Key Terms in this Chapter

Sysop: It is a short name for Systems Operator. That person maintains and runs a BBS. Some sources refer to the sysop as “system administrator”.

Gateway: A gateway is a computer that connects two different communications networks together. The gateway will perform the protocol conversions necessary to go from one network to the other. For example, a gateway could connect a local area network (LAN) of computers to the Internet. An amateur radio BBS might provide a gateway to a school’s LAN or vice versa.

AMUNET: The abbreviation stands for the AMateur radio University computer NETwork, which is the proposed name for a wireless network of an amateur radio BBS at a local university, one or more amateur radio repeaters, and one or more end-user computers in surrounding schools’ computer labs, offices or homes.

BBS: An electronic Bulletin Board System; software that usually operates on a PC with one or more telephone lines, amateur radio stations and Internet connections to provide communication between remote users such as electronic mail, conferences, news, chat, files and databases.

Microwave: Very high frequency radio waves. As the frequency of electromagnetic energy increases, the wavelength decreases. Microwaves have very short wavelengths since they are in the gigahertz (GHz) frequency range. Microwaves can transport more information; thus, they are capable of higher data transfer rates (higher bandwidth). They easily support data transfer at 10 Mbps or greater.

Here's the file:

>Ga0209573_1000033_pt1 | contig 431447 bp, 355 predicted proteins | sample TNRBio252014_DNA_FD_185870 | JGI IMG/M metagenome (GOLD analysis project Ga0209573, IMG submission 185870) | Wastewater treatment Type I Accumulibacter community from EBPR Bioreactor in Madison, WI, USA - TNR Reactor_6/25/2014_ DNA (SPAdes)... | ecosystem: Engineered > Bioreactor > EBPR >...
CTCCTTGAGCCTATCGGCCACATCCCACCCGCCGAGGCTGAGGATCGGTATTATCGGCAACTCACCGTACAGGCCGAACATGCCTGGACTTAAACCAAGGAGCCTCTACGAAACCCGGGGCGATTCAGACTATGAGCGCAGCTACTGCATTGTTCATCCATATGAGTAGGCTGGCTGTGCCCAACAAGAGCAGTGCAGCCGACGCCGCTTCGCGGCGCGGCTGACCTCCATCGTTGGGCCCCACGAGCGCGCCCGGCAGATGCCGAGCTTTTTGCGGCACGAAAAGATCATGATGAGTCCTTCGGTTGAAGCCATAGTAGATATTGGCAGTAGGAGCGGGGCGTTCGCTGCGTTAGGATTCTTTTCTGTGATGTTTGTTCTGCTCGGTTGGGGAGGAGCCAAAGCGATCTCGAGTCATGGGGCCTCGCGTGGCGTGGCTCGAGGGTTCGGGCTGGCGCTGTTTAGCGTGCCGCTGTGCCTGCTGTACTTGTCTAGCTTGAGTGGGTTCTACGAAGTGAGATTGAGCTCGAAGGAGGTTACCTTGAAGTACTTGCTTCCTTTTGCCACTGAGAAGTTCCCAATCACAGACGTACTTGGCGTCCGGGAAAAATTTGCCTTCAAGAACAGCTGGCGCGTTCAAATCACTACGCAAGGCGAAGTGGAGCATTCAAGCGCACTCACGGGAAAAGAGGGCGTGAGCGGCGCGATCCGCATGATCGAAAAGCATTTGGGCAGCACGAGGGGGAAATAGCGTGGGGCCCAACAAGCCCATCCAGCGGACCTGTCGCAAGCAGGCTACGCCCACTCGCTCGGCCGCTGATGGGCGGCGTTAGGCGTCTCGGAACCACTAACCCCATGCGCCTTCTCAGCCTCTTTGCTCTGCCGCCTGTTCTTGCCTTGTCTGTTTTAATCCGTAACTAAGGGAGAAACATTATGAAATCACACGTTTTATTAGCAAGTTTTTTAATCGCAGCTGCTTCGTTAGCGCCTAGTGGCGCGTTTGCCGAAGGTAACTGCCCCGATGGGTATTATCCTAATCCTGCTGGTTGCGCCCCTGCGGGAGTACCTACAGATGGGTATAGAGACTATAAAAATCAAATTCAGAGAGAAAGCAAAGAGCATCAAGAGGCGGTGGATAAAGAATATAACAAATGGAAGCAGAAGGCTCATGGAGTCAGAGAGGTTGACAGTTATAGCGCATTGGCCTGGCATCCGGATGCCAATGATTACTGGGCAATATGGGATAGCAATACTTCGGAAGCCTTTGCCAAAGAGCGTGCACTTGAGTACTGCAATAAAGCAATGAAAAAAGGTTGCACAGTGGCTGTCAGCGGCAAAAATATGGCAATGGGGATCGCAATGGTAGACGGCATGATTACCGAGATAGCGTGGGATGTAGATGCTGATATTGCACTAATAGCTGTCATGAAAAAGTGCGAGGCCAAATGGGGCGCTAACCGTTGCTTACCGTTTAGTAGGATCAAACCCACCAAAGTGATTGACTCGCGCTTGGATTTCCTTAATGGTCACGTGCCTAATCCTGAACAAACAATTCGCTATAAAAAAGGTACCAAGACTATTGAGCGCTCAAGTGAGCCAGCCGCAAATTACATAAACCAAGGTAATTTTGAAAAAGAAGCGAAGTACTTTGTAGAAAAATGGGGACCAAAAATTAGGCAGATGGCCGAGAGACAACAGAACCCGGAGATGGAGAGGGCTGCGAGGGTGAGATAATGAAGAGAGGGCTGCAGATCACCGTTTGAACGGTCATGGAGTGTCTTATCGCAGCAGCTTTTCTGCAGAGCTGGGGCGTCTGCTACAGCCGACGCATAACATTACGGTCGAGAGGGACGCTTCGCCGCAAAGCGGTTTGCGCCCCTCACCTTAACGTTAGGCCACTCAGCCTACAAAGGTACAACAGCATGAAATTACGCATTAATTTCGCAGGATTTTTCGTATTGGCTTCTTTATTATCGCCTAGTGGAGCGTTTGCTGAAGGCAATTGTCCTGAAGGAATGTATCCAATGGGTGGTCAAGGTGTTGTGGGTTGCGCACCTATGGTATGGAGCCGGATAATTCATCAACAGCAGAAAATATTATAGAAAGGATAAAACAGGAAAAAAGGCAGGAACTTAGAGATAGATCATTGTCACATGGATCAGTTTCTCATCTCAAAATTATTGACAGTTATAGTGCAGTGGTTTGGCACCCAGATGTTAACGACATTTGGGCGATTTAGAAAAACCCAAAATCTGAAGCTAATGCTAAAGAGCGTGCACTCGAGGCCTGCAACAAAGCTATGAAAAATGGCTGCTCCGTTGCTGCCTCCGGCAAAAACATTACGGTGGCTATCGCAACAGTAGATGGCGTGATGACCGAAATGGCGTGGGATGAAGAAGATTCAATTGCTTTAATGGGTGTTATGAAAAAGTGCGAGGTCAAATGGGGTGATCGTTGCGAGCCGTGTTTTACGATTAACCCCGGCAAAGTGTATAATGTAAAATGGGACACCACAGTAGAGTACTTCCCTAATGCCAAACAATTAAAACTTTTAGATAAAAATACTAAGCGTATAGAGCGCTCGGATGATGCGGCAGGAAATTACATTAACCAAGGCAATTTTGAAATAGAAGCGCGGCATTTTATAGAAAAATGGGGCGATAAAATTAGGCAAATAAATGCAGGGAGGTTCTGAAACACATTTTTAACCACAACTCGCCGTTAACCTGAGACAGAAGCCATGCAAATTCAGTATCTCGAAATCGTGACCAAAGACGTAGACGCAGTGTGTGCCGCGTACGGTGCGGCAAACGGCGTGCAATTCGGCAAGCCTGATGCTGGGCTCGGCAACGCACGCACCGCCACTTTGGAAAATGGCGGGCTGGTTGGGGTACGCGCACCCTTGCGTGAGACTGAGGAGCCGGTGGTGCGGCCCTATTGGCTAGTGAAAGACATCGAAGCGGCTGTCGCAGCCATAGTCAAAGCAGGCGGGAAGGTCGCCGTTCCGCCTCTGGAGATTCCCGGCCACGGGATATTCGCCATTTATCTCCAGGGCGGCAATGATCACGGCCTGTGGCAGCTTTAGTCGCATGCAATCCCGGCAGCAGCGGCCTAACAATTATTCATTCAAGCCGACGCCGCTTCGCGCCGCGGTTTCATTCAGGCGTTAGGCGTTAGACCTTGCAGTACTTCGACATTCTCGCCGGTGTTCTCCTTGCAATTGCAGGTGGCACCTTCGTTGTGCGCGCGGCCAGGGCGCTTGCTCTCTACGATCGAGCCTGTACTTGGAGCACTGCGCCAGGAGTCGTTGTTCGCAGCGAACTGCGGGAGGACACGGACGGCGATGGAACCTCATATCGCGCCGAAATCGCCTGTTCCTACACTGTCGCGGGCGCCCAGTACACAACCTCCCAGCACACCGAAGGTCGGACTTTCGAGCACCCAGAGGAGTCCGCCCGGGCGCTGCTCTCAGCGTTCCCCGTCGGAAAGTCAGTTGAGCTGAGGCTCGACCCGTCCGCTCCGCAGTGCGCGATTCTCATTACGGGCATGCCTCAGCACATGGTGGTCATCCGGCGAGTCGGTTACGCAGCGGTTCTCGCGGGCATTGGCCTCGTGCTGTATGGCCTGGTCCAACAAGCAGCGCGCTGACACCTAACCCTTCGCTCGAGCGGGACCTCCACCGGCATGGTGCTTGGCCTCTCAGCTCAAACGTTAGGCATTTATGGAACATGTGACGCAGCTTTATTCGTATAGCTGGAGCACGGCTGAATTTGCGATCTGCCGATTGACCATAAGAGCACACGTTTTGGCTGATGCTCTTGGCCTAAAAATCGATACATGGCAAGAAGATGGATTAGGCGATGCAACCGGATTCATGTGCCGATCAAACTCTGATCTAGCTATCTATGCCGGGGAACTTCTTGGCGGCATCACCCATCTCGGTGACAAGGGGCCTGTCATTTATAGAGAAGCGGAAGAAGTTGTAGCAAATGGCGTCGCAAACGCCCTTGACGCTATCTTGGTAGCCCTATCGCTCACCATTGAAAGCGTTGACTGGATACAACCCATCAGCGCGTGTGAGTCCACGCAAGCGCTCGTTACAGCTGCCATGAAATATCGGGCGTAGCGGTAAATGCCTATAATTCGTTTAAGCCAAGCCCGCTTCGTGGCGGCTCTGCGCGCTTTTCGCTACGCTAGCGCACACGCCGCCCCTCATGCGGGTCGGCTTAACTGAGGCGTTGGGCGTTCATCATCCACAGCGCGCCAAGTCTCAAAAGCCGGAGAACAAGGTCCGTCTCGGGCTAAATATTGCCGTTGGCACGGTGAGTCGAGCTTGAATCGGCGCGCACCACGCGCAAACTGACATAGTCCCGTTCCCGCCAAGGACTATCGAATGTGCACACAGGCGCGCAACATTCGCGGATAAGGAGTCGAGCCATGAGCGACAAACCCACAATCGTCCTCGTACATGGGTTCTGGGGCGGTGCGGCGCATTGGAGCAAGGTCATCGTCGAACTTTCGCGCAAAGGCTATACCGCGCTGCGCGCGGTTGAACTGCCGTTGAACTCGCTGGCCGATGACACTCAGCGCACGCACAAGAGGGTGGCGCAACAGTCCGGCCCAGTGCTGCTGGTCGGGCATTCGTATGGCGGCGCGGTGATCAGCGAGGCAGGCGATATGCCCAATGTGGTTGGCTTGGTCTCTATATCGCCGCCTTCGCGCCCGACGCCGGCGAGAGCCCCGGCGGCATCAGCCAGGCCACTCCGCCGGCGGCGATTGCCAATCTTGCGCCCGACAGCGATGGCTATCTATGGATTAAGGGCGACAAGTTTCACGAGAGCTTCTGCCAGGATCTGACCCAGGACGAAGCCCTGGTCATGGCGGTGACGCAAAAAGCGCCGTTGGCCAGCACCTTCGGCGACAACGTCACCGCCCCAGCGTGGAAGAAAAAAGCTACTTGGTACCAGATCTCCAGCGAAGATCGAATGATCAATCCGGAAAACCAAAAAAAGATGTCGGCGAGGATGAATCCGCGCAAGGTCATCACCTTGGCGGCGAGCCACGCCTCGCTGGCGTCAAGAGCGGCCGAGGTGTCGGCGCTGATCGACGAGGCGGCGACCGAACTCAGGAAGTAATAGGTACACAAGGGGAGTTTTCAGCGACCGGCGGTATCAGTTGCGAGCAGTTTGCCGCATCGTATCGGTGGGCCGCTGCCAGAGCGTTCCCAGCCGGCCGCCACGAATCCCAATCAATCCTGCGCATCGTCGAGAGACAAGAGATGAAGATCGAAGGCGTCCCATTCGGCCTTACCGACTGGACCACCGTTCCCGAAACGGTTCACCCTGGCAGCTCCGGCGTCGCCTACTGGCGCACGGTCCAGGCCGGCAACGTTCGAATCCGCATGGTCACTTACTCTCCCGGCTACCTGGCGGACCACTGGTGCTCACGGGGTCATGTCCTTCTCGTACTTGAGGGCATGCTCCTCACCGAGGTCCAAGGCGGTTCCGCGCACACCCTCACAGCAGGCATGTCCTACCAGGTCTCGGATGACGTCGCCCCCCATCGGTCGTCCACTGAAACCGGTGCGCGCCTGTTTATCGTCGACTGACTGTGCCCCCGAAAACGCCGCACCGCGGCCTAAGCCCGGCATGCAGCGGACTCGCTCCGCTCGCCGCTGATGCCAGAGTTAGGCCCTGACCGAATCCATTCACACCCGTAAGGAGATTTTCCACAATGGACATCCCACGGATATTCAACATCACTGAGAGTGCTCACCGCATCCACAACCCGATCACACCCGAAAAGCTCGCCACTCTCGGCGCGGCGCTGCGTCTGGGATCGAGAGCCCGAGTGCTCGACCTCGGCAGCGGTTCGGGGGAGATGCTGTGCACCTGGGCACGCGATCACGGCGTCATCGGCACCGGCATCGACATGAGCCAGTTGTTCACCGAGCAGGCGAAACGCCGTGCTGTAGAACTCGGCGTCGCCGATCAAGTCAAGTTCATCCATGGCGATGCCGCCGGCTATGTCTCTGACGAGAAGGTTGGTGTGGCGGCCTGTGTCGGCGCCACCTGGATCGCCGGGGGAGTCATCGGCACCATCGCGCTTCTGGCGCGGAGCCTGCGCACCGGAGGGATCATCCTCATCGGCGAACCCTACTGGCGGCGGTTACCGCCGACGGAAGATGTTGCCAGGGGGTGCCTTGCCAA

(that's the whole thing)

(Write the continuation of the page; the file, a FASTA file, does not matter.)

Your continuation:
Duplex: Capability of radio stations, including repeaters, to transfer data in two directions simultaneously. That is often referred to as full duplex. When repeaters work in full duplex mode, amateur packet-radio traffic can travel more efficiently.

Repeater: In radio communications, a repeater is a device that amplifies or regenerates the signal in order to extend the distance of the transmission. Repeaters are available for both analog (voice) and digital (data) signals.

Bandwidth: Often used to indicate the data transfer capacity of media. It refers to the range of signaling frequencies that can be passed through the media. The channel bandwidth for standard 1200 bit per second amateur radio traffic on the 2-meter band is 25 kilohertz.

Remote Access: The ability to access a computer from outside a building in which it is housed. Remote access requires communications hardware, software, and actual physical links. Different users can have different access rights (user permissions) associated with their account on a BBS or network(s) the gateway(s) can provide.